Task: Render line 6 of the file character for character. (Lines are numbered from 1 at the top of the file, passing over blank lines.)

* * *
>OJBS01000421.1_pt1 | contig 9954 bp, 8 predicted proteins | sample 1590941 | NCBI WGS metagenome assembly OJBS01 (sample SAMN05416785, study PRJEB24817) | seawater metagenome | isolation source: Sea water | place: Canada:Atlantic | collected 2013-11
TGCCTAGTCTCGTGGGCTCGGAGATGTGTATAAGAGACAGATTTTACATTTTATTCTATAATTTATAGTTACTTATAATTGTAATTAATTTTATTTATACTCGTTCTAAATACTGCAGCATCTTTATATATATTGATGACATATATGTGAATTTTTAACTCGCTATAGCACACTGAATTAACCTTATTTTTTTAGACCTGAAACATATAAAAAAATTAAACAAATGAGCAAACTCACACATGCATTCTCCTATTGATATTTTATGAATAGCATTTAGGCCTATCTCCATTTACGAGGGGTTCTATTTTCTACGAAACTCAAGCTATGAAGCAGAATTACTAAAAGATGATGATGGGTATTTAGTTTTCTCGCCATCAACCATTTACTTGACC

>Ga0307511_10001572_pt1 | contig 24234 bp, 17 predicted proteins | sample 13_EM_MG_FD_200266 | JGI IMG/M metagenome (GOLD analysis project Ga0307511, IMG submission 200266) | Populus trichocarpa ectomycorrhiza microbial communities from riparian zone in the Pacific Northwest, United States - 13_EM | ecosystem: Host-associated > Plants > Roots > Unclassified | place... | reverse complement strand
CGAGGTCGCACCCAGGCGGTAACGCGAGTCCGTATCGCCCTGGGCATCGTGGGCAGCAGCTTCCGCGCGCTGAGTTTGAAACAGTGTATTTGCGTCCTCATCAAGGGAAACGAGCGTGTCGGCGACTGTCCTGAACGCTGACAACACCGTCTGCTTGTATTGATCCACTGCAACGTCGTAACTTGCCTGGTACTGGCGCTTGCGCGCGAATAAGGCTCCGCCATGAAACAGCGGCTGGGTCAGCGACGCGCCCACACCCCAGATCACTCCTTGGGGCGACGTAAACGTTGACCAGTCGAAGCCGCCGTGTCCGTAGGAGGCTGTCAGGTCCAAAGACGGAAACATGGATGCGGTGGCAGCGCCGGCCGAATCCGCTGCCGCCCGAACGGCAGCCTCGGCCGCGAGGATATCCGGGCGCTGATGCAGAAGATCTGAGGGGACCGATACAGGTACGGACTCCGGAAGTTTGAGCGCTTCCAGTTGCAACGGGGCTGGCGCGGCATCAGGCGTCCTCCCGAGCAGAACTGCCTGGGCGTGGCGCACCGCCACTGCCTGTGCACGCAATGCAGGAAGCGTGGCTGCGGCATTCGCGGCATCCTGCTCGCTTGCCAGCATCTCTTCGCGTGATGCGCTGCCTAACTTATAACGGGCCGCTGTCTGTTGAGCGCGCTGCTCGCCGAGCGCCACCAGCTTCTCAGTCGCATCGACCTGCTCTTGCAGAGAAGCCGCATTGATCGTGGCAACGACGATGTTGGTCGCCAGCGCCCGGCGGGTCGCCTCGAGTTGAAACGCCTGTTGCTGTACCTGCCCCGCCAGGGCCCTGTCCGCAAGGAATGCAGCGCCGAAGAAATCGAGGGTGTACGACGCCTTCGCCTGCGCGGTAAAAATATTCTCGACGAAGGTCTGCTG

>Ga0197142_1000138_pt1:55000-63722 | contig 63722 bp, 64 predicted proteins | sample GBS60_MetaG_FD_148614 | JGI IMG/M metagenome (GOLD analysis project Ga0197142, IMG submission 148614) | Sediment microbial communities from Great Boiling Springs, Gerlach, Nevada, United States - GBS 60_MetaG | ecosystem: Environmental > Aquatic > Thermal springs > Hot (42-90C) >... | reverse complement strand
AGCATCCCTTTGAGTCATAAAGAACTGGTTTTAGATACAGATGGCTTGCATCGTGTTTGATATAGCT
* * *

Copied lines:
AGCATCCCTTTGAGTCATAAAGAACTGGTTTTAGATACAGATGGCTTGCATCGTGTTTGATATAGCT